In 1974, Vint Cerf developed TCP/IP while working for the US Department of Defense. This technology, which allowed computers to communicate in a common language, has become an important milestone in the development of the Internet. In 1989, Tim Berners-Lee proposed HTTP, a hypertext protocol for connecting pages to pages. It was the birth of the World Wide Web.
Vint Cerf and Tim Berners-Lee created tremendous value for millions of people. But they didn’t get rich on their ideas (although, perhaps, they got rich on the lectures they then read). It was the application developers who monetized the protocols: Cisco, which sells TCP/IP routers, eBay, Google and Amazon, which develop software based on the HTTP protocol.
Historically, the lion’s share of the Internet has been captured by application-level players. Protocol developers of the main infrastructure on which applications are built got only a small part. This explains why TCP/IP and HTTP protocols originated in non-profit organizations such as universities and governments. Only they are able to finance the public good, which everyone can use without paying. And yet, decentralization would change everything.
What is decentralization?
Let’s look at an example of decentralization. If we consider this issue in relation to cryptocurrencies, then Bitcoin should be considered first. According to Coinmarketrate.com Bitcoin is the first cryptocurrency in history, and decentralization here means that no entity can gain control of the network. The network is based on two pillars: individual Bitcoin nodes (so-called “full nodes”), and the computing power of miners.
Basically, anyone can run a full node, the technical barrier is very low. To do this, you install a Bitcoin Core wallet and fully load the blockchain. Then you just start up a computer with a wallet, and you have already contributed to the decentralization of Bitcoin. Since many separate nodes of the network provide storage of the blockchain itself in different places, new transactions can be distributed.
Miners, in turn, make sure that transactions are confirmed. Calculations are performed for this purpose. In order for more than one miner to confirm all transactions alone, many different computers around the world are involved. This is also part of decentralization.
So the bottom line is that no one gets full control over any subset of the Bitcoin infrastructure. That’s why decentralization is very important. It helps to ensure trust in Bitcoin, because it guarantees that the manipulation of individual participants with the blockchain will not take place.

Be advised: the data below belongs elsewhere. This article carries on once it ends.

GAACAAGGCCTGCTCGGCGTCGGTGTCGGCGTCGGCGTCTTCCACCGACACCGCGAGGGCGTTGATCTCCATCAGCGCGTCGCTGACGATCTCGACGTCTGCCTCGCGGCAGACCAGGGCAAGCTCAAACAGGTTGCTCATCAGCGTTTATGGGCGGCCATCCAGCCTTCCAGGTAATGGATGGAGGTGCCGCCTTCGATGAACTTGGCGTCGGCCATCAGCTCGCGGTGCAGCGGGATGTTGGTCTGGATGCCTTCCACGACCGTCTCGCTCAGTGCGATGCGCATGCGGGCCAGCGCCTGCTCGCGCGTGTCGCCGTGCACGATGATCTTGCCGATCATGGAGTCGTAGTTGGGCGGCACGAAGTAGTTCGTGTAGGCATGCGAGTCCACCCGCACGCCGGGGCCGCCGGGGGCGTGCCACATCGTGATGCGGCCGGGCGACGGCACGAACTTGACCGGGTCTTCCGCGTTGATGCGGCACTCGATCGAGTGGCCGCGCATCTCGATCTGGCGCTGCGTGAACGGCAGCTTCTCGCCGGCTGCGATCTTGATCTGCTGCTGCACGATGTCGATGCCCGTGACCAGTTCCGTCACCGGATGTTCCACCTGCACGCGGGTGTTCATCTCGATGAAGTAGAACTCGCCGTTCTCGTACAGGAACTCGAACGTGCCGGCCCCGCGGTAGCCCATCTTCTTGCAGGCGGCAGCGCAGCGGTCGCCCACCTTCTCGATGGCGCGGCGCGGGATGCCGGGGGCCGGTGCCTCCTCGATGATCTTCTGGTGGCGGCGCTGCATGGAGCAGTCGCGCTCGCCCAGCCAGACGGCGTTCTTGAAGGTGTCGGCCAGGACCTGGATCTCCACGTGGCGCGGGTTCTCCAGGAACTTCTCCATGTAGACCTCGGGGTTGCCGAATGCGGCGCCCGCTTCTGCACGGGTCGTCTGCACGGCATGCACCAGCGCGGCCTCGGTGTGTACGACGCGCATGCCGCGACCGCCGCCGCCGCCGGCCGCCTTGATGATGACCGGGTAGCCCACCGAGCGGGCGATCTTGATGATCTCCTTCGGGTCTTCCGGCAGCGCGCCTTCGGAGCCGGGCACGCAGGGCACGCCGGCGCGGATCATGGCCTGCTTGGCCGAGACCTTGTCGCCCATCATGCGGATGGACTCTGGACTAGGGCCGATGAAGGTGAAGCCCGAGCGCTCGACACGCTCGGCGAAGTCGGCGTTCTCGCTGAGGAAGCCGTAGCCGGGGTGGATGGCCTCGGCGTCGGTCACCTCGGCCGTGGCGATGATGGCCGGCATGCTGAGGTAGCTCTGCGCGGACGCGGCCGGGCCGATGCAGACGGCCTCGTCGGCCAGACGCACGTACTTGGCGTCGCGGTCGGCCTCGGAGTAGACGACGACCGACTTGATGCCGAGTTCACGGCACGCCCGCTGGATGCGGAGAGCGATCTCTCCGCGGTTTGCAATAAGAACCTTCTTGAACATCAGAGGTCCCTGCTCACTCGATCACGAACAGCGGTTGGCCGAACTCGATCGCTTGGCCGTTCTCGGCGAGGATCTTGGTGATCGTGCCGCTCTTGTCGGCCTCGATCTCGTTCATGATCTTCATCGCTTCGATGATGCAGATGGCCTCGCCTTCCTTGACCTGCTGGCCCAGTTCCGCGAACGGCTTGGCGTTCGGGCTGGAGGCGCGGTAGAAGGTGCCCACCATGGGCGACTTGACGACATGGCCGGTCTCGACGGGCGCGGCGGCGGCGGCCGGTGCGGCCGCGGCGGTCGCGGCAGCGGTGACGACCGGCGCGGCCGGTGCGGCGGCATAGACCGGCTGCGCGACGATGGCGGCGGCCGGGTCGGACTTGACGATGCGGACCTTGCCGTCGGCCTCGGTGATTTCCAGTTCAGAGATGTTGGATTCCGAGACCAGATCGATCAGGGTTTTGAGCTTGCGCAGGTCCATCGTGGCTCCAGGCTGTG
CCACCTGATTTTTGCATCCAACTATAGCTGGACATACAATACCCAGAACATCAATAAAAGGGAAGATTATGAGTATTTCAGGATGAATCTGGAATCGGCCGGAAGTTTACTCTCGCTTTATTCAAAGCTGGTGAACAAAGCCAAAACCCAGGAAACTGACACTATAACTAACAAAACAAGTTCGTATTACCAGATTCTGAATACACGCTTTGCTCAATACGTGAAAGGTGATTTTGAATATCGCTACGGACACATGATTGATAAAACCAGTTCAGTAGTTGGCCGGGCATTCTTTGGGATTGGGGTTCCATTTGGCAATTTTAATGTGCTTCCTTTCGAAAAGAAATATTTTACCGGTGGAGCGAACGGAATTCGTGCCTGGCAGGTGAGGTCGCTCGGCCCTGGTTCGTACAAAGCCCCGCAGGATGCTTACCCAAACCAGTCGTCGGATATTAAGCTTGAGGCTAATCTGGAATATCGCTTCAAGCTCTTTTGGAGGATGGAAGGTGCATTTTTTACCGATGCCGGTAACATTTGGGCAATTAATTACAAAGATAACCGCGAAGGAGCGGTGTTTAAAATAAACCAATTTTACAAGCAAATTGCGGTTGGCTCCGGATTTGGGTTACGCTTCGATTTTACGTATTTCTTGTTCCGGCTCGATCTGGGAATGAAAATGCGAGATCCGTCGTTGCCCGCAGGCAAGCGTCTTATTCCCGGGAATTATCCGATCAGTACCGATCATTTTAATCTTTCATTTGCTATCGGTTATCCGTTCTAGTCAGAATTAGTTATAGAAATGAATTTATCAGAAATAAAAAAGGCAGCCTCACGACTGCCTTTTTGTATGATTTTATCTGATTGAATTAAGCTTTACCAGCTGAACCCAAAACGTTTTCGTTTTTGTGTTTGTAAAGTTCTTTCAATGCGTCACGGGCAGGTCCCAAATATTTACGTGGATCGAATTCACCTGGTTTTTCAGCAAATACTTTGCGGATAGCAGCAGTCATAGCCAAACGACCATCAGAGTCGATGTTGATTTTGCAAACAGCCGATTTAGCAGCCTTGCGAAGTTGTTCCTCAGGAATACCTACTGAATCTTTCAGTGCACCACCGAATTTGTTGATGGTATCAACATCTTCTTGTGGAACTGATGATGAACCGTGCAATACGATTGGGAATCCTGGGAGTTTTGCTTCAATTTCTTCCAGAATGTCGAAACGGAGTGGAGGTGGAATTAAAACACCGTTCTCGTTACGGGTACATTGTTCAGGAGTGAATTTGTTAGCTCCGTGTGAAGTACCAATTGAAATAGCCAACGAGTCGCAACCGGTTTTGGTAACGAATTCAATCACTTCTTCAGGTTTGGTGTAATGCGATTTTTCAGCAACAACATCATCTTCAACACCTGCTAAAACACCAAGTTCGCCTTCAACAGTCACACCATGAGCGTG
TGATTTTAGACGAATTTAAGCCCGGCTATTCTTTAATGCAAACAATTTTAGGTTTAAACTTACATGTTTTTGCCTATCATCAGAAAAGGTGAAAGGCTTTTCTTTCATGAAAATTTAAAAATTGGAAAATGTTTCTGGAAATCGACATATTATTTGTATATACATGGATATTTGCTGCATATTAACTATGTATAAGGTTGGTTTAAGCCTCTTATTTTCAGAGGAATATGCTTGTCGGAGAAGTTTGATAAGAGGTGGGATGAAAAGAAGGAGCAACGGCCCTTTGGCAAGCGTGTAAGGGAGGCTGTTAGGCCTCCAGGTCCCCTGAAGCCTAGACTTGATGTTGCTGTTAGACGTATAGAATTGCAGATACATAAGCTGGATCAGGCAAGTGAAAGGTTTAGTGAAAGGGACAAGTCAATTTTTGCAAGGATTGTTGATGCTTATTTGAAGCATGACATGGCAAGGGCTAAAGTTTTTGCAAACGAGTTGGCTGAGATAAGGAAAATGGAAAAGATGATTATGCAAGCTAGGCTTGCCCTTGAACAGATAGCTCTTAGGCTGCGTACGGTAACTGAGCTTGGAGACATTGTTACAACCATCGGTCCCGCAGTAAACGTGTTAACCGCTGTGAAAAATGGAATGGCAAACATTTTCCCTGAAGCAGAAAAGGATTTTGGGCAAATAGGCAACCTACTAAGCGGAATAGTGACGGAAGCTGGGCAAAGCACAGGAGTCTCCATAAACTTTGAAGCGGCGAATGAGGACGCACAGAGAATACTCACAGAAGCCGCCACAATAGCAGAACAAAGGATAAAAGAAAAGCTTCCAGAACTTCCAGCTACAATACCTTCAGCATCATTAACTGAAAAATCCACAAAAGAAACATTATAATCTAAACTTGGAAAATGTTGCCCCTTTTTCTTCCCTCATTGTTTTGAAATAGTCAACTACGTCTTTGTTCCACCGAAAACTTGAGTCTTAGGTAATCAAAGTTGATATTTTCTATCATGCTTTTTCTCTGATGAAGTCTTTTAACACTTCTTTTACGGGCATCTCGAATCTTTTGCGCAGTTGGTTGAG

There is also the concept of decentralization in a different context. Namely, when projects want to give the impression that they are also taking advantage of the advantages described above. But this is far from the case. Not everything that forms a network or relies on the cloud protects its own blockchain through decentralization.
The structure of modern IT infrastructure is decentralized. Therefore, the essence of the question is who controls this infrastructure. Therefore, when it comes to blockchain-based technology, the term “decentralization” usually refers to some aspect of security. Thus, the infrastructure is not under the control of any one entity, and therefore one person cannot manipulate it.
Decentralization is one of the most problematic technical aspects. And in a positive way. Trust in cryptocurrencies also depends on how this problem is solved. It is surprising that quite a lot of people are willing to trust blockchain-based technology, even if it is not always decentralized in the full sense of the word.
Blockchain and a New Monetization Model for Protocol Development
When Bitcoin was invented, Satoshi Nakamoto was working at an open source technology. A public good that everyone can use for free. And at the same time, he made a huge financial profit. It is estimated that Satoshi earned about a million Bitcoins through mining, when mining could be carried out at almost no cost. By November 2017, these Bitcoins were worth more than $6 billion. The first members of the development team produced such a number of BTC, that today costs a fortune.